The New Rules of Fundraising
This week at SLUSH Singapore, I gave a presentation on the New Rules of Fundraising - how entrepreneurs can prepare for the new, data-driven startup ecosystem powered by AI-based engines such as HAL (YCombinator) and DART (Hatcher) . Here's the slides and some notes from the talk - and thanks to all for your positive feedback. I had a blast giving the presentation, and I hope this explanation of these new technologies will help you in your search for funding.
The first thing entrepreneurs need to be aware of is that data-driven, rule-based assessment of early-stage companies is here to stay. The traditional methods of judging funding applications are no longer scaleable, and in our view, are not democratic, fair, or a good use of resources. Using data-driven approaches, we can ensure that your business idea is judged more precisely on merit, clarity of thought, the quality of the team, and - most importantly - on whether or not the idea is suitable for VC backing.
Slide Set 1: The Odds
We've talked to a *lot* of fund managers and investors over the course of the last two years. And what is amazing about these discussions is how closely the data correlates when it comes to successfully making it through the "funnel" - and into an accelerator. It turns out that whether you're applying in Delhi, Dubai, Seoul, or Silicon Valley - the odds of being accepted into an accelerator - or funded by a VC range from roughly 0.5% to 2%, with small exceptions above that for specialist shops:
Slide Set 2: Five Rules for Getting Accepted (into an accelerator or early-stage VC)
The fives rules here would appear on first blush to be common sense - but it is surprising how many entrepreneurs neglect to take care of the basics. In the new data-driven ecosystem, it becomes essential that you take an objective look at your target market *before* submitting your plan. If the market isn't big enough, or you don't include a solid analysis of your competitive landscape, your application will score lower (sometimes much lower) than one that includes such an analysis. And as for including your best friend as co-founder... if they don't have the ability to add significantly to the chance of success, keep them as your best friend, but don't include them as a co-founder. You need a team that can execute every aspect of your business... building a good product will prove to be just a small part of success in your later years. You need strong expertise in sales, pricing, marketing, and scaling - and reporting. And you need an executable plan as to how you intend to scale.
Slide Set 3: Five Tips for Getting Funded
Getting into an accelerator is, most of the time, only half the journey. Not every graduate of your cohort is going to get funding - in fact the odds are less than 50% at most accelerators (YCombinator being the notable exception - a whopping 4 in 5 of their grads get funding - all the more reason why you need to make sure your application to YC is "HAL-ready".
Re Tip #1, many of you are no doubt familiar with the excellent work of Michael Lewis, and his book "Moneyball" - a case study in how data can be used to downgrade the importance of subjective systems of selection in favour of objective data models that focus on performance. There are some very strong similarities between how baseball scouts *used* to operate, prior to the emergence of Moneyball's data-driven techniques, and how venture capitalists sometimes choose entrepreneurs.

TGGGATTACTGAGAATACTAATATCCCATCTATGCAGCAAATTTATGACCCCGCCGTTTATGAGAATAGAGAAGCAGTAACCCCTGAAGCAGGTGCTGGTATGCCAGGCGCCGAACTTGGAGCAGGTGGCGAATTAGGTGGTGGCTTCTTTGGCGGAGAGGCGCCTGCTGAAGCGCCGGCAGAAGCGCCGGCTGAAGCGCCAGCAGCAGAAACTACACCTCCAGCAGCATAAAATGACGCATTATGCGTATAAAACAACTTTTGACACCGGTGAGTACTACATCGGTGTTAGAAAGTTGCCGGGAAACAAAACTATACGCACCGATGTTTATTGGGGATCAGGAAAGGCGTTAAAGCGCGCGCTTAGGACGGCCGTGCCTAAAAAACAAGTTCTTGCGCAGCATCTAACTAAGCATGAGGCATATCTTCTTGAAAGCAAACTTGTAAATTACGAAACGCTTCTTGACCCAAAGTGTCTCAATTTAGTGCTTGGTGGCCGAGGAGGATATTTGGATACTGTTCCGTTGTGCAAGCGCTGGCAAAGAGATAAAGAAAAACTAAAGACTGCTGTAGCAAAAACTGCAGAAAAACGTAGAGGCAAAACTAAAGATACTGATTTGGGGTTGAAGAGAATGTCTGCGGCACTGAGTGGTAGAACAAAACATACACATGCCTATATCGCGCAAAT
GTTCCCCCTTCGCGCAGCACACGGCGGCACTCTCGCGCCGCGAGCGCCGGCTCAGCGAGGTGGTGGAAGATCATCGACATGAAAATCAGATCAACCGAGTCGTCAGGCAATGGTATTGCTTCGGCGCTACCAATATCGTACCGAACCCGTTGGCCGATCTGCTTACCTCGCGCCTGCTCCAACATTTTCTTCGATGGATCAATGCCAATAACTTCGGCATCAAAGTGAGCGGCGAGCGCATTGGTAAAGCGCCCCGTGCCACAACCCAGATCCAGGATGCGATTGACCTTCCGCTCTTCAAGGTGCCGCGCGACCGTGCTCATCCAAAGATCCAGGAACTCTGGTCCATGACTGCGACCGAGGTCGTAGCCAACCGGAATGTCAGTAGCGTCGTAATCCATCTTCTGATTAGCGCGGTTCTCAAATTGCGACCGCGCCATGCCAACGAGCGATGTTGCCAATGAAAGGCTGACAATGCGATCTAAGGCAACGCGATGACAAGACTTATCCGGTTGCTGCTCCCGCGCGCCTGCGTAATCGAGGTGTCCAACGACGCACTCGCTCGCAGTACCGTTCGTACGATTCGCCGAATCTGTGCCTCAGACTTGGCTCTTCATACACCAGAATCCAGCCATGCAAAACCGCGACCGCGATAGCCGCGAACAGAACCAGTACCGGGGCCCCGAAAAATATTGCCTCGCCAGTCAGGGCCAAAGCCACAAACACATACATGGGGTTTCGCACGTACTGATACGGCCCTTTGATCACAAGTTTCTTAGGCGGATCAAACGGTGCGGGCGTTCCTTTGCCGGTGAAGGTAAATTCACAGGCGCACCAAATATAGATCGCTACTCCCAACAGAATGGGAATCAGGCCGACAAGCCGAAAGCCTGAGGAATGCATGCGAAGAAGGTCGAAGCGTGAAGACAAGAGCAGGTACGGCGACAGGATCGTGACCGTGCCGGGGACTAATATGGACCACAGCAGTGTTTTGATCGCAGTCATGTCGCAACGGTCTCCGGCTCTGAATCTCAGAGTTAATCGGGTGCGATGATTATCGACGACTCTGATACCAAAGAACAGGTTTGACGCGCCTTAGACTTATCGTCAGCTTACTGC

Note: One of the aspects of the selection process that I am *really* tired of is the tendency to look for a particular founder "type" - something I call the "Charming Founder Syndrome". You know the type - a handsome, typically male, 20-something grad from a top English-based university that has a knack for using the right kind of words, and more than enough charm to sail through difficult questions concerning the challenges his business is likely to face.
I've seen more than a few of these guys get funding on the basis of thin presentations - and more than a few "non-charming" founders get rejected. It drives me crazy, and is one of the reasons I love the fact that we're moving away from the pre-Moneyball "scouting" methodologies to data models that ignore over-large personalities to objective, data-driven scrutiny of business plans.
Summary: Data is Good. Data Can Level the Playing Field
As I write this, I'm sitting in Itaewon (a hip area close to downtown Seoul), reading Weapons of Math Destruction by Cathy O'Neil, a data scientist who writes passionately about the dangers of over-reliance on algorithm-based data models (the irony of reading a book with that title while *real* WMDs lurk a mere 28 miles away and world leaders trade kindergarten-grade insults at each other is not lost on me!)
O'Neil makes a number of very good points about the need to use robust, transparent models that incorporate large data sets and robust feedback loops. She extolls the virtues of "Moneyball" models derived from decades of data on one of the world's most popular sports, but warns against subjective analysis and systems that are biased or easily gamed.
Thankfully, there is a wealth of data available - and there is an abundance of quality feedback available from professionals in the industry that can be used to tweak the models and make them better. Yes, it's early days, but count me as one of the believers - I believe that as these models evolve, we will increasingly become able to seek out entrepreneurs on the basis of merit, and become less reliant on charming founders.
Confidence in your ability to execute comes in many forms - not everyone is able to stand up on a stage and move a crowd. What's important is your ability to move a crowd of customers - and sometimes all that takes is the power of an idea - and an ability to focus on a vision, rather than a product (see Tip #2 above.)
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